LinkedIn. A platform many in the event industry thought would die a horrible death, has certainly come a long way in a short time. Around these parts, it is now one of the go-to platforms for sharing industry news and updates. We actually get geeked out when they roll out new features and one of the best recent features is video… think Facebook Live for the suit and tie set.
At a client event just a few months ago, we watched an attendee record and post to LinkedIn where the video did well with over one hundred people watching during the conference and even more viewing since. That memory alone made me stop and write this post when Dahlia shared today’s announcement (via Mashable) that LinkedIn is adding some very Snapchatish and Instagrammy GeoFilters to their video tools.
I know what a lot of conference planners are saying right this second… “So what. No one uses Snapchat at our professional event and Instagram, meh, maybe a picture or two. This doesn’t matter to us” and to that I say, sure, I almost agree… but… this is not SnapChat or Instagram. This is LinkedIn. A platform that most of your attendees already use. They are familiar with it.
What I get from the Mashable post is that these GeoFilters look like neat conference badges. This is good because it will boost the chances that one or more of your attendees will actually try it out. They won’t be scared off by filters with kittens, puppies, or unicorns. This is something a grown-up might think is cool on a business network. Although I am sure there is someone at LinkedIn saying “You know what would make this better? Ponies! Let’s add Ponies!”.
Professional looking filter aside (even with ponies), you will not find a rush of Quentin Tarantino wannabes popping up at your event or conference to share cool vids of your dope sessions. Nope. Never gonna happen. What you will get are a few people actually giving it a go and that is certainly better than none, because, according to LinkedIn, videos are shared 20 times more often than other content.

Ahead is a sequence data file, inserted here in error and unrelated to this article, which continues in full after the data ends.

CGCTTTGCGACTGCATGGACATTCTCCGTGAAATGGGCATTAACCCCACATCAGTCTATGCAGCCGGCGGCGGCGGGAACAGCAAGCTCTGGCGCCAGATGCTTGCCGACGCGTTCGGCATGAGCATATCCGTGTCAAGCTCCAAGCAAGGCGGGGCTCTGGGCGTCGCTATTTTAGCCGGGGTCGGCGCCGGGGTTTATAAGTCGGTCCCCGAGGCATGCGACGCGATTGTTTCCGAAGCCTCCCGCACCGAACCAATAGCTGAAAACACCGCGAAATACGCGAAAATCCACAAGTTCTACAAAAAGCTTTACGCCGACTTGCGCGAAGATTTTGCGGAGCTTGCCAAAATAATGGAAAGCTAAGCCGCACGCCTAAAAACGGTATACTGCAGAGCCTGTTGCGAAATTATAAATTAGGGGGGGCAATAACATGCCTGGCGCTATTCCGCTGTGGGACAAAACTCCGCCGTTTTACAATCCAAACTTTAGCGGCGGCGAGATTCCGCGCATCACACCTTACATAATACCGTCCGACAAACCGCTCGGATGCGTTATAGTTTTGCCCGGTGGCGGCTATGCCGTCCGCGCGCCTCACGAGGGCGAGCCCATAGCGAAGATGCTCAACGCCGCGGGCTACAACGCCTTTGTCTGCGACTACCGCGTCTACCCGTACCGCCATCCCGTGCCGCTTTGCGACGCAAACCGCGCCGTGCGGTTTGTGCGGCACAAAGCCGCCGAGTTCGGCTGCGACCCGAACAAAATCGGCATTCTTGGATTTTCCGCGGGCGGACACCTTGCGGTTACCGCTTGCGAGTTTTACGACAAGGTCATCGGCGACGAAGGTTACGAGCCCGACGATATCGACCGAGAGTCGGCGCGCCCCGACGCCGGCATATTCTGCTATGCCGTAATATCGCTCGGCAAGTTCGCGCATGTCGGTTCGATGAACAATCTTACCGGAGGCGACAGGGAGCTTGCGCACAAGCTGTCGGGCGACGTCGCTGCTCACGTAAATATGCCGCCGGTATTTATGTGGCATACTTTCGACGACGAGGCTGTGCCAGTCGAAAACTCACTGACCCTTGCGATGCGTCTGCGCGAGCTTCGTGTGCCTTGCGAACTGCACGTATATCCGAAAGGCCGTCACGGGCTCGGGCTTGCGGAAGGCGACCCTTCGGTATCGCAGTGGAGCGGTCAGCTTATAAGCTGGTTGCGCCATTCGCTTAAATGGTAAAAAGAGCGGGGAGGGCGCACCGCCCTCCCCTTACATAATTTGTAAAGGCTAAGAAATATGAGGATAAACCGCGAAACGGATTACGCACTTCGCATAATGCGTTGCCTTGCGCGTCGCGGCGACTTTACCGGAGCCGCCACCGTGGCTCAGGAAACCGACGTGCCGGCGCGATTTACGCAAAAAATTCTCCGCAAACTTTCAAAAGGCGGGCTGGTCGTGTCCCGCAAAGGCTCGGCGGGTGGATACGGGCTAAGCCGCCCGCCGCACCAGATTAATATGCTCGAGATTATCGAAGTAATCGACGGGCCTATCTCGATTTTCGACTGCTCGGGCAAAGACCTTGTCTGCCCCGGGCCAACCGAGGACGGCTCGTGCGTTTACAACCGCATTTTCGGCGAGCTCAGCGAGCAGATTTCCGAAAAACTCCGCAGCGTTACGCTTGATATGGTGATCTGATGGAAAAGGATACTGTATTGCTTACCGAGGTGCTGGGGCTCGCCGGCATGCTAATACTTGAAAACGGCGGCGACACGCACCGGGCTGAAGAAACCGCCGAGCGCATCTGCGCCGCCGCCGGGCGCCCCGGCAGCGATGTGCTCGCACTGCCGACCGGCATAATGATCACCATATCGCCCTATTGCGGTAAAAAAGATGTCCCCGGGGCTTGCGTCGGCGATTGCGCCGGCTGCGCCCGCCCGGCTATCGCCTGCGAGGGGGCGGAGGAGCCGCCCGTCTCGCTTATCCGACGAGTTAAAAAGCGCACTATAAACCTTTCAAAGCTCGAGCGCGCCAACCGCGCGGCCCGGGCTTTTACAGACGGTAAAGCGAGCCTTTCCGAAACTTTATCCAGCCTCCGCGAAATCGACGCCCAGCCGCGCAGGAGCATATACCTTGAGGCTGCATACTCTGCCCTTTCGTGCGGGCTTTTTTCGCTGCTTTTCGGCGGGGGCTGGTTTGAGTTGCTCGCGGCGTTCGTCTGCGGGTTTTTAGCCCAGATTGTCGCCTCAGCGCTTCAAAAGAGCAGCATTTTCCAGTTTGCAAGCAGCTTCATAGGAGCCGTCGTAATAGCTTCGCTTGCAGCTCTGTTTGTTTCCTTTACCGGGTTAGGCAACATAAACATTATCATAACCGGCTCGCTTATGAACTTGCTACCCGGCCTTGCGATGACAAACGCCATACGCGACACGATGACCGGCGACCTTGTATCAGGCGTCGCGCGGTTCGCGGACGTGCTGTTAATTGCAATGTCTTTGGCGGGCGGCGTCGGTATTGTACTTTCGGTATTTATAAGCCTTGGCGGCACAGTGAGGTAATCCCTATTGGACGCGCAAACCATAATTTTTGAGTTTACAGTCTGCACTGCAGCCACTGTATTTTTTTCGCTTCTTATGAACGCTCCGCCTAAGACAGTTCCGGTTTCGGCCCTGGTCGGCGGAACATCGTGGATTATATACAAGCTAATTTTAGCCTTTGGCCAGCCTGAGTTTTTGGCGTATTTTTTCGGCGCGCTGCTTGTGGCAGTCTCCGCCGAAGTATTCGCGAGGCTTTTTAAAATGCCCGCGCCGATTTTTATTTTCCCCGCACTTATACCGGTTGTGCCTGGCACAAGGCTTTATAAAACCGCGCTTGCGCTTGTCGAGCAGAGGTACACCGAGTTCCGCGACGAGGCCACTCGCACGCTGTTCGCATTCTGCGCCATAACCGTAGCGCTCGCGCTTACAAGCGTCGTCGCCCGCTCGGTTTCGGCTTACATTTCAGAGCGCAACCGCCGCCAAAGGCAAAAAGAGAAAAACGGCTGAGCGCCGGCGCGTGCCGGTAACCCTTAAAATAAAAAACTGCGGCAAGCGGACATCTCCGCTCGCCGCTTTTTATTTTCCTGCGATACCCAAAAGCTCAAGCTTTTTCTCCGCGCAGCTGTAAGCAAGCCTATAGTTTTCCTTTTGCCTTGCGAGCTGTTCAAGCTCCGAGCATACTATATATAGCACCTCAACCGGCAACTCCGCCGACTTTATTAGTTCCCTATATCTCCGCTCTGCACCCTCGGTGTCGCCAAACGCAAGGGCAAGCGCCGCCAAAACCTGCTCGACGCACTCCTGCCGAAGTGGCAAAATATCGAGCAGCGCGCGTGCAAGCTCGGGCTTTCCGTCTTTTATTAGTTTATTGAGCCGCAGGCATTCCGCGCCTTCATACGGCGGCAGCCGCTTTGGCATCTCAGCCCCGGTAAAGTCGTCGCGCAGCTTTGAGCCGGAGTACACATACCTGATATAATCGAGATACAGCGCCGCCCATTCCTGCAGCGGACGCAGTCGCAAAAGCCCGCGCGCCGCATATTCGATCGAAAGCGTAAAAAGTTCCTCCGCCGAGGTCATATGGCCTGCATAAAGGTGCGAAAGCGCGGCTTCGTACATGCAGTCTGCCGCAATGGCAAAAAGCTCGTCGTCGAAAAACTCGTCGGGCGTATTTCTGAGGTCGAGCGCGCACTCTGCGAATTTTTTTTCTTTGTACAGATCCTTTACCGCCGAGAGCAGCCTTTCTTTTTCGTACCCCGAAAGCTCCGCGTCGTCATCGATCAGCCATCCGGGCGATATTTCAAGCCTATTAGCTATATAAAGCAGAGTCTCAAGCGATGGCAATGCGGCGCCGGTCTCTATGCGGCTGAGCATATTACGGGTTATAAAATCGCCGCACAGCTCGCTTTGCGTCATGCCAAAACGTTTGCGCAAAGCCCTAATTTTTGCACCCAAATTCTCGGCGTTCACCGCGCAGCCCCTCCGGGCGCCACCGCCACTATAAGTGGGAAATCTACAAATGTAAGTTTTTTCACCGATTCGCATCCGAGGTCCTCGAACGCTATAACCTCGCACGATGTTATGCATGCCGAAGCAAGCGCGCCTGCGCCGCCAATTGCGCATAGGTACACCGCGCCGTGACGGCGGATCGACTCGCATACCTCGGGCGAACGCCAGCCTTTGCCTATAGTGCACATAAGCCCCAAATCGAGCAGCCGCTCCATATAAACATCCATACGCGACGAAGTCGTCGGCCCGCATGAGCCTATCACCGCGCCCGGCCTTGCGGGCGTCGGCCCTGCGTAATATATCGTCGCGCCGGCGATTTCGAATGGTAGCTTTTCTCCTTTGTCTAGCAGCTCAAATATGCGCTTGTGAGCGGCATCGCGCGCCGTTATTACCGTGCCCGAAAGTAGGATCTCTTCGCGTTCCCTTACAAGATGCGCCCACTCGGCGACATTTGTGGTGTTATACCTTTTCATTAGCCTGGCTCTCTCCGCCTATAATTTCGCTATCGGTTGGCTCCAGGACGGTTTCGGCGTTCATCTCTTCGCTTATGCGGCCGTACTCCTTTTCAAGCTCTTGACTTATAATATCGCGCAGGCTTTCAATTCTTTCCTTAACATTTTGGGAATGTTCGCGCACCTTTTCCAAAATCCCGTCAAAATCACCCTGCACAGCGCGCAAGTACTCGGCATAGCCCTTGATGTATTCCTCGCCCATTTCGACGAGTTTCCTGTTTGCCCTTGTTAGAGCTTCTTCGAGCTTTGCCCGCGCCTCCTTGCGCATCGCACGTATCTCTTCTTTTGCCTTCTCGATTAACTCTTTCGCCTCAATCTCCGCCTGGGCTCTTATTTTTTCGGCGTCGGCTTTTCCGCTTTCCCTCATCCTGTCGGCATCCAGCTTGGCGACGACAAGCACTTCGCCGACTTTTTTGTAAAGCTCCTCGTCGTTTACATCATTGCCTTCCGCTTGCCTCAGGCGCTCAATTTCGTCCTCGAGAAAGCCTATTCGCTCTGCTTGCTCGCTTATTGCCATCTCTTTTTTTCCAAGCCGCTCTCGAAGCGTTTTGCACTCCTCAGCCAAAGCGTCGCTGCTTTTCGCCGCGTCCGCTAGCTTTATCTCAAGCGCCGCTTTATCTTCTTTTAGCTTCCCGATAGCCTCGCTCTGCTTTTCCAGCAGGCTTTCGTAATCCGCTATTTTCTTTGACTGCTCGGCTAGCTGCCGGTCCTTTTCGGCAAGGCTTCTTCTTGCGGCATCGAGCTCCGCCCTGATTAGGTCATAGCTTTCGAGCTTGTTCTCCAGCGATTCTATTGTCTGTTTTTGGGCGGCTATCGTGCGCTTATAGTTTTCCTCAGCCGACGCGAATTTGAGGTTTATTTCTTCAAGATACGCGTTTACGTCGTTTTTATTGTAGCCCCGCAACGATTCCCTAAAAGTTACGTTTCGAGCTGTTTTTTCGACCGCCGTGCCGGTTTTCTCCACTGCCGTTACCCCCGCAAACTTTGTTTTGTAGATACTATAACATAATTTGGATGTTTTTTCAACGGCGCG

If you had zero video posts before, let’s go big and say you will get five now because your audience is filled with risk taking CPAs. While five may not seem like a lot, it might actually be huge, groundbreaking even.
Let’s plot this out:
- One person shares a picture from your conference and that picture gets shared 5 times. COOL!
- Using the 20x more shared theory, if they had shared a video, it might get shared 100 times. HOLY CRAP!
- That is 100 people who are seeing video from your event and we all know video is an amazing marketing tool. YES IT IS, KEITH, YES IT IS!
- Now what if 5 people shared a video that gets shared 100x each!! You figure out the math, I trust you. OMG!!! ALL THAT SHARING!!! LET’S DO THIS!!!
Wait. Do I think that the 20x rate is actually a real number? Sure. For brands that are cool, hip, have stunt planes, fast cars, and cool fizzy drinks that give you wings. For most conferences and events? Hell no, but I am not soured on this idea if only because of what I saw at my client’s event a few months ago. But even that I think is skewed because that guy was one of the popular kids, he has like 10,000 connections on LinkedIn, so 100 views is almost a given. He is like the Beyoncé of Real Estate and that is not normal. But I do have hope.
Yes, video is shared more than other conference content, you know, the drunk selfie, the off-kilter shot of a PowerPoint slide taken in the dark, or that one with half of Bob’s giant smiling head. We know that video gets shared more because we see attendee videos. I see the shares, I see the likes, and I see the comments. I see that video works for almost all conferences and events.
I guess my point is this, we would be remiss to poo-poo this before it is out of the gate. There is still much to learn and there is still much not known. This feature is not out to the public yet and the first “official” event using filters is later this week. I do think that there is promise here. Cool tools from platforms we already use are always welcome so let’s see how this develops.
Should you be keen on giving it a go when it launches, make sure you come up with a plan to educate attendees on what it is and how it works. Save them the frustration of having to learn on their own and you might just be putting yourself in a position to catch a win.